The Flyer will eventually get an update to Honeycomb, but not until
HTC has taken the time to wrap it up in its Sense user interface.
It sounds like madness -- how can we crave a tablet that's still
rocking a phone version of the Android OS? But despite a heavy dose of
scepticism, seeing the Flyer in person shows there are definitely
advantages to HTC's old-school approach.
HTC's glossy, bright widgets look more welcoming and usable than
Honeycomb's blue wireframes on a black background. On the other hand,
using the Flyer feels more like handling a giant phone, while
Honeycomb's 3D interface gives us the impression of standing in a big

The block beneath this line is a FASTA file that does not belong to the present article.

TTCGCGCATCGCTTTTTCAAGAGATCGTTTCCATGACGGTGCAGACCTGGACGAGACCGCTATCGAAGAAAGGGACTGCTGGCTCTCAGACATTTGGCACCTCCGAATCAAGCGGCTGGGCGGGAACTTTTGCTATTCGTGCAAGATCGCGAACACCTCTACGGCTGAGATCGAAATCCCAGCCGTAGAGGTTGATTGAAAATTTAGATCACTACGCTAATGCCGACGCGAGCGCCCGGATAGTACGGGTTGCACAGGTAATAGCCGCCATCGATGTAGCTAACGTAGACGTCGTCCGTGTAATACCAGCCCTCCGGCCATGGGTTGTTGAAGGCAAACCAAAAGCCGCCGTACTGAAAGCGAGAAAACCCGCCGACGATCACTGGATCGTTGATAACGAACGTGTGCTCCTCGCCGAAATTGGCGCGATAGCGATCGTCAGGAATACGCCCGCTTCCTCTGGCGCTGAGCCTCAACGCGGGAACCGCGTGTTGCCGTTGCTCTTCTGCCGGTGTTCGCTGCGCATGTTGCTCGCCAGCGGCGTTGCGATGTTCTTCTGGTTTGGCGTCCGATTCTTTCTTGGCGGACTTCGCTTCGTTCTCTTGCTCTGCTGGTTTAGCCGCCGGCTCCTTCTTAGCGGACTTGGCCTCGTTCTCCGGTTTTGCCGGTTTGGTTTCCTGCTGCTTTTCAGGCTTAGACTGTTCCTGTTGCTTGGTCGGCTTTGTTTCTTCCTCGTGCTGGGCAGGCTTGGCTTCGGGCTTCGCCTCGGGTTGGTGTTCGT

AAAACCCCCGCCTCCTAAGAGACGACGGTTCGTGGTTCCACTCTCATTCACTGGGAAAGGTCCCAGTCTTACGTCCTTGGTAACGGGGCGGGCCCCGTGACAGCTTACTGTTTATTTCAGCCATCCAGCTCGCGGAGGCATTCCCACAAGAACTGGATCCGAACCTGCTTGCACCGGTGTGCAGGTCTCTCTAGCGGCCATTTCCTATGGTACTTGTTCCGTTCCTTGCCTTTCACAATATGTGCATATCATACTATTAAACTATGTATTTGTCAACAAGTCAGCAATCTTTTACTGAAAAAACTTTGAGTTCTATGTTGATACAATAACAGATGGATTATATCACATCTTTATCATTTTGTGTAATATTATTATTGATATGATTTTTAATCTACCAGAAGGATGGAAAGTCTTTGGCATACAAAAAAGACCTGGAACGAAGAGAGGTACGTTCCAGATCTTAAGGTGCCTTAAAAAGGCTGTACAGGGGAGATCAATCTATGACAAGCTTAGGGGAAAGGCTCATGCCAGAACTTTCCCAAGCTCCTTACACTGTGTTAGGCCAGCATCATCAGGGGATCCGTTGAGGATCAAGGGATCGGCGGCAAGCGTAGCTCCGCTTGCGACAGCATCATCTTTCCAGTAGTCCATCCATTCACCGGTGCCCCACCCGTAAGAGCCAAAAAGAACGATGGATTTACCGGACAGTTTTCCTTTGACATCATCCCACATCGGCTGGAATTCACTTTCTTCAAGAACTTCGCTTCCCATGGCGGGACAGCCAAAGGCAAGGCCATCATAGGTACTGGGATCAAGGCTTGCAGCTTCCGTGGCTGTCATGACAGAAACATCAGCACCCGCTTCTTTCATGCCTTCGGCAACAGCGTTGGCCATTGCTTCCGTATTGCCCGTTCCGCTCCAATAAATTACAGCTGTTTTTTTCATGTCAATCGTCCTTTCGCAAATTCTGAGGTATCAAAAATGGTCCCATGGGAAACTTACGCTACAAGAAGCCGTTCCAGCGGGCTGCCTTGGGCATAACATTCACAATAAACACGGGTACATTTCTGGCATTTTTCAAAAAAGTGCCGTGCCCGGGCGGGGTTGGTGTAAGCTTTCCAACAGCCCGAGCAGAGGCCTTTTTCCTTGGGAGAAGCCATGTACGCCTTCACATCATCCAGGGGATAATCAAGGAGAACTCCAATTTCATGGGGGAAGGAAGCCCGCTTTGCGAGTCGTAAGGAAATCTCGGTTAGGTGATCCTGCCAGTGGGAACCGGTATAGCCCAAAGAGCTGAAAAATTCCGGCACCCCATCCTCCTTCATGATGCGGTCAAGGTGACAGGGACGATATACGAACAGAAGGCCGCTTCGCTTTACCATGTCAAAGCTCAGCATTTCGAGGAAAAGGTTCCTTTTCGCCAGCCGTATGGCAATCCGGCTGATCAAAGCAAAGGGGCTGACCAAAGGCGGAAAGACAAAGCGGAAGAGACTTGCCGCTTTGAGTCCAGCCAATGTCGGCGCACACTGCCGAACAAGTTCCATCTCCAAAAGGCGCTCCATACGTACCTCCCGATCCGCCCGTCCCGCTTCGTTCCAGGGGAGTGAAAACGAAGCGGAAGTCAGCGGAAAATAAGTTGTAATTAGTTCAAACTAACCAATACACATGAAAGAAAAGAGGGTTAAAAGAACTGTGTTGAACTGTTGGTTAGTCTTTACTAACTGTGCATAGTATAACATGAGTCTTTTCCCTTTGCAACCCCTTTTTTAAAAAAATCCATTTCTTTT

We'll be reviewing the Flyer and the various Honeycomb tablets with
an open mind in our full reviews. But just to convince you that the
Flyer has a shot at taking on its honey-covered competition, we've put
together an exhaustive, yet exhilarating, walkthrough of the tablet's
user interface. Click the photo gallery above to get started.
The Flyer comes with a stylus, that works along with your fleshy fingers, on the capacitive touchscreen. A button on the front of the tablet turns stylus mode on and off, because the screen can be over-sensitive when it's on.